The University of Reading now has ‘KiteSite’ – a free, bespoke mobile app for biodiversity recording on the Whiteknights campus. KiteSite has been designed as a generic tool to support field training in biodiversity and taxonomy at the University and it can be used in any module for field data collection. There is a supporting website available at:www.reading.ac.uk/herbarium/kitesite
KiteSite was developed in 2014 by a multidisciplinary team of undergraduates and staff with funding from the University’s Teaching and Learning Development Fund. It is available for Android devices from the Play Store and the iOS version is available through the host app EpiCollect. Full instructions on how to download and use the app are available on the project website along with links to online identification guides and ideas of how to use KiteSite to support teaching activities.
KiteSite automatically records time, date and geolocation data; meaning that the first piece of data captured is a photograph of the specimen. The subsequent data headings can be filled in to the level of knowledge known about the organism (Organism group, Common name, Species name). They can be completed with all known information if the recorder has some idea of the identity of the organism or left blank if the organism can’t be identified. A confidence rating is asked for at the end of the data sheet which can be used for confirmation of correct identification. A notes section has also been included to provide a space to record any further information about the sighting.
Two sections of the data form have been customised to allow for groups to add their ‘Project Code’ and for individual recorders to identify themselves with a unique ‘User code’ (e.g. their student number). This allows for easy data extraction from a single teaching excursion and for students to submit their own data for assessment.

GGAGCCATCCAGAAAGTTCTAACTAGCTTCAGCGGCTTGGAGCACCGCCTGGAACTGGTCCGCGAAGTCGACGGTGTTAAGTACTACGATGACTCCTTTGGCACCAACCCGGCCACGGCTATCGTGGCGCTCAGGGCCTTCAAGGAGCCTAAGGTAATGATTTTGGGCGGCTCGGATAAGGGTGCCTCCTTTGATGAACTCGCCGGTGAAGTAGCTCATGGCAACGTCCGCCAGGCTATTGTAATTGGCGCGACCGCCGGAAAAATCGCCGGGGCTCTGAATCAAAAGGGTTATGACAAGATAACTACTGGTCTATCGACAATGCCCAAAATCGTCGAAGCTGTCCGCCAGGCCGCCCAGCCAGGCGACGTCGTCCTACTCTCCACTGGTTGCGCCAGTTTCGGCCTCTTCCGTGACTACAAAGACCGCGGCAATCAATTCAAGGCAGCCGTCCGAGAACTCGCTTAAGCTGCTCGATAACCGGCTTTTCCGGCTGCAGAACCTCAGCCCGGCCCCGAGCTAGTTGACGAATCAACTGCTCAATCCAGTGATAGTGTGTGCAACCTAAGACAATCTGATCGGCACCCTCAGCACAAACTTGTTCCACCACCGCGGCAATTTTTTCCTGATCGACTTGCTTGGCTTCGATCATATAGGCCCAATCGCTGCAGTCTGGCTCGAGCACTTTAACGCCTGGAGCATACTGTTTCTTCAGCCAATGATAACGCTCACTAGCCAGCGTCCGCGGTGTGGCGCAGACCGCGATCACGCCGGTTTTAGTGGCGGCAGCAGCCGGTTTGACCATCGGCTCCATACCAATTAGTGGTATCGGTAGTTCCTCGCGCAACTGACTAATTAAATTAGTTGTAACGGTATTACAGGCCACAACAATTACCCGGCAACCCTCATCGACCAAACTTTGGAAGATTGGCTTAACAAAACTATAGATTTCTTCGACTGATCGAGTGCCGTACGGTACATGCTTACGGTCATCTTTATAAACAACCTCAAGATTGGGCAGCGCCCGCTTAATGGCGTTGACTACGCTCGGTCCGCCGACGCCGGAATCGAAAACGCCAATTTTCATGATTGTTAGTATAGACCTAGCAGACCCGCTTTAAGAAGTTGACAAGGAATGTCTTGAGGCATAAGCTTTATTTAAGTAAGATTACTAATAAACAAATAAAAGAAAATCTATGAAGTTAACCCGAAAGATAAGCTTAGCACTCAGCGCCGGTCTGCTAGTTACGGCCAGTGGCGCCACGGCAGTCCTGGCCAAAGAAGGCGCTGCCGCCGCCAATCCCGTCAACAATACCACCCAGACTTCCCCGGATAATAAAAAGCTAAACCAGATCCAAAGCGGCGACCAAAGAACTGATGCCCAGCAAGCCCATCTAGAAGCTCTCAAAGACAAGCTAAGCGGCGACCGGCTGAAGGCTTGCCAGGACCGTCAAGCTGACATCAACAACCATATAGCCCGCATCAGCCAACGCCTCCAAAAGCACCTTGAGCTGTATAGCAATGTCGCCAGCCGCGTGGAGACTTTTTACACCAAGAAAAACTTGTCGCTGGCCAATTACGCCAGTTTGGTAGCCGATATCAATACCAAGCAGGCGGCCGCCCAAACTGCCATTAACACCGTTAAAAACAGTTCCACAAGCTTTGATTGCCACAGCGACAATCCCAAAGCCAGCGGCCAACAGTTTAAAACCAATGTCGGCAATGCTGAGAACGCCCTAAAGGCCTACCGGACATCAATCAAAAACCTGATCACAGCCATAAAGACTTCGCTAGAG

The data are stored in a central database which is publically available and constantly updated. These data can be used in a multitude of ways to support teaching & learning; for example, they can be analysed to ensure that the students made correct species identifications; time series data can be examined for temporal patterns; spatial data can reveal species movements across campus; phenology data can be examined etc.
As the database grows, these data will become a valuable record of campus biodiversity. The records will supplement the activities of the Whiteknights Biodiversity Blog which collates records of all organisms found living on campus.
Mobile devices available
Several field-ready mobile devices (10 iPad minis and 4 Google Nexus 7s) are available to borrow to support the use of this app in fieldwork teaching. Please get in touch if you would like to borrow these devices or if you’d like to discuss ways to integrate the use of this app and the database in your teaching. I would also be very interested to hear via email (firstname.lastname@example.org), Twitter @UniRdg_KiteSite or via the Whiteknights Biodiversity Blog of your experiences of using KiteSite in teaching & learning activities on campus.